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superpig

Member Since 26 May 2001
Offline Last Active Apr 04 2011 11:43 AM
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Posts I've Made

In Topic: GDC 2011 Roll Call!

12 February 2011 - 04:57 AM

Alas, I can't go this year. Posted Image

In Topic: C# vs C++

04 February 2011 - 11:49 AM

Why C#? Because the following statement is false:

C++ is much stronger than C# due to the fact that it is a lower level language.


In Topic: Proof God doesn't exist?

26 January 2011 - 09:47 AM



Please show me where it says we can judge God. Making a choice != the right to judge God. Yes, we can choose to do whatever we want, follow God or not, but we are not in a position to judge him. We're just not qualified.

Why do we need to be qualified in order to judge something?

Well, we can judge all we want, but it's basically meaningless. Kind of like my 10 year old son judging whether or not the test results of a quantum physicist are correct. Posted Image


There are lots of mistakes that could be visible in the test results of a quantum physics experiment that your 10 year old son could spot. For example, say one of the sets of results measures the velocity of a particular particle. If one result amidst the column of numbers is recorded as 'banana,' I imagine your 10 year old could point that out as being at least questionable.


What makes a judgement 'meaningful,' and why does it matter whether a judgement is 'meaningful' or not?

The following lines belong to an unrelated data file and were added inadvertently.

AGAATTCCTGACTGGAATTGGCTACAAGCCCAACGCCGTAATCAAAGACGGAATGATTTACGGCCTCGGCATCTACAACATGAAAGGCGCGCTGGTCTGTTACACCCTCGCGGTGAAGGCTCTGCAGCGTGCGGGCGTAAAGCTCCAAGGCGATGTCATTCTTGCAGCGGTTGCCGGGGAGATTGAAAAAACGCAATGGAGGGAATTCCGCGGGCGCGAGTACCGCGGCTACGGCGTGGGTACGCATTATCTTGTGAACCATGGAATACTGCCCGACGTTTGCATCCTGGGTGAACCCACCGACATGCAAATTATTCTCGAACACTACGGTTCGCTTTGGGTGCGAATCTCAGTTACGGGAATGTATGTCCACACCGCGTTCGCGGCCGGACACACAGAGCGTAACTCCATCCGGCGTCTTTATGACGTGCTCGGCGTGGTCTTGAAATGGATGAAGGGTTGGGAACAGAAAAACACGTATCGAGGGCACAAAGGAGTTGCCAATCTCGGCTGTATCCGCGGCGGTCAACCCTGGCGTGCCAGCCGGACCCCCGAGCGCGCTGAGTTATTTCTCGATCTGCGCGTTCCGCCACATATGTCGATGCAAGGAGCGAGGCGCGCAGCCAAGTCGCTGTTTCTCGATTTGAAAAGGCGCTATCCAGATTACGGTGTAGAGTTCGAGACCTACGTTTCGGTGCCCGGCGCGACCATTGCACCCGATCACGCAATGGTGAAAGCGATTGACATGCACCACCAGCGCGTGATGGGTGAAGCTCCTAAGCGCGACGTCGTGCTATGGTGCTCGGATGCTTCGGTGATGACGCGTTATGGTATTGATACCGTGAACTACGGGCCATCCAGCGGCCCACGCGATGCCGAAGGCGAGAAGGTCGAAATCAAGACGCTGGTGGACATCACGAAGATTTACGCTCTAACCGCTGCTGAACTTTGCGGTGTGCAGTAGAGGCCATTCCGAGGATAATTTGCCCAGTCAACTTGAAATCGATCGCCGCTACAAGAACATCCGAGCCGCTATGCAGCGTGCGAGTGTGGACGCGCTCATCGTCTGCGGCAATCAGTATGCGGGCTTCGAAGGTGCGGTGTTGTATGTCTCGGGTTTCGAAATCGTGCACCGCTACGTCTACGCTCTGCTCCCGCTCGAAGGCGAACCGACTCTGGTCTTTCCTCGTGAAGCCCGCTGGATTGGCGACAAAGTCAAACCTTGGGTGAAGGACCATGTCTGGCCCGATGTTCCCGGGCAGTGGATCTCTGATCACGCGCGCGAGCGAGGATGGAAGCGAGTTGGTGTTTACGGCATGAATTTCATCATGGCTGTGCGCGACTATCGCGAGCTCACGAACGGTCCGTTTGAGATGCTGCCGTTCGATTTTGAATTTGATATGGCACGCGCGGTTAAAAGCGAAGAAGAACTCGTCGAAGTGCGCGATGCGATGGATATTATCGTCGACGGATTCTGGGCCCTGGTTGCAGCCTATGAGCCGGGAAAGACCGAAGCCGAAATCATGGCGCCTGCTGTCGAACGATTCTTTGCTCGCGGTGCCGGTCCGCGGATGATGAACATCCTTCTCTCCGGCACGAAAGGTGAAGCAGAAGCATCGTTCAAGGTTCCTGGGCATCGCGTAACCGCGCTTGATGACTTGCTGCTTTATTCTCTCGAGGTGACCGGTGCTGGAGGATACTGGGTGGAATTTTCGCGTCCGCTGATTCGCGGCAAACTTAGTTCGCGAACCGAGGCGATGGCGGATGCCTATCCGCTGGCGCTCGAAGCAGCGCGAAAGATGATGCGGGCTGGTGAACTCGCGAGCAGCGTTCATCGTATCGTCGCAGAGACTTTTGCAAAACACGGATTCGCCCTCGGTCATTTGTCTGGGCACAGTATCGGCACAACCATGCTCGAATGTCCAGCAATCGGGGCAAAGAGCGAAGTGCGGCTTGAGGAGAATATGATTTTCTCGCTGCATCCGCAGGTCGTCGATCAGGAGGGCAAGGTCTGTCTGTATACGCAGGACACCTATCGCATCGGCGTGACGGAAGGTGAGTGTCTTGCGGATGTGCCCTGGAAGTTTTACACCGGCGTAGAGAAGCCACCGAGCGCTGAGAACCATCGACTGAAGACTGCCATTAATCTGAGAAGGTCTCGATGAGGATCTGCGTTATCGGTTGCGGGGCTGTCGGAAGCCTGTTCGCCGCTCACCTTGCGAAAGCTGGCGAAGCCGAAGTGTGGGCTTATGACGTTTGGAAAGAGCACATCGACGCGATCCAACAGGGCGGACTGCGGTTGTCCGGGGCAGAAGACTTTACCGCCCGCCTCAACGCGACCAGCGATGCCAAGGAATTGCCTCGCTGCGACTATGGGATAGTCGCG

In Topic: Proof God doesn't exist?

26 January 2011 - 09:08 AM

Please show me where it says we can judge God. Making a choice != the right to judge God. Yes, we can choose to do whatever we want, follow God or not, but we are not in a position to judge him. We're just not qualified.

Why do we need to be qualified in order to judge something?

In Topic: Proof God doesn't exist?

26 January 2011 - 03:10 AM



The way I understand it. Occam's Razor doesn't apply to Entities with no beginning (which God is sometimes presumed to be) because there is no associated set of events leading up to God's existence which would make it a more unlikely event than God's nonexistence. IE its not the same thing as an assertion stating that your cup broke because you dropped it on the floor vs your cup broke because of a CIA conspiracy with the Loch Ness Monster.

Now it CAN be applied to God intervening in any way but being omnipotent and omniscient and all that God may have found some sublimely simple ways to do anything.


Occam's Razor has nothing to do with causality.
(Exactly how you count assumptions isn't defined, but it doesn't need to be for the principle to be solid).


Are you sure? it seems Occam's Razor has everything to do with causality. Each event has a probability. Because of this a situation with a more events causing it (more complicated) is less likely than one with a less events causing it (less complicated). Thats the reason why it (sometimes) works.

What you're describing is a different principle. It may or may not be solid.


It is simply: You should prefer the explanation that makes the least assumptions.

Why? Because Occam's Razor came out of the sky and told you to?

Because it's more far-reaching (doesn't refer solely to events), makes fewer assumptions itself, and because everybody else who uses it in argument means it that way. See also Wikipedia, Google Definitions, HowStuffWorks...

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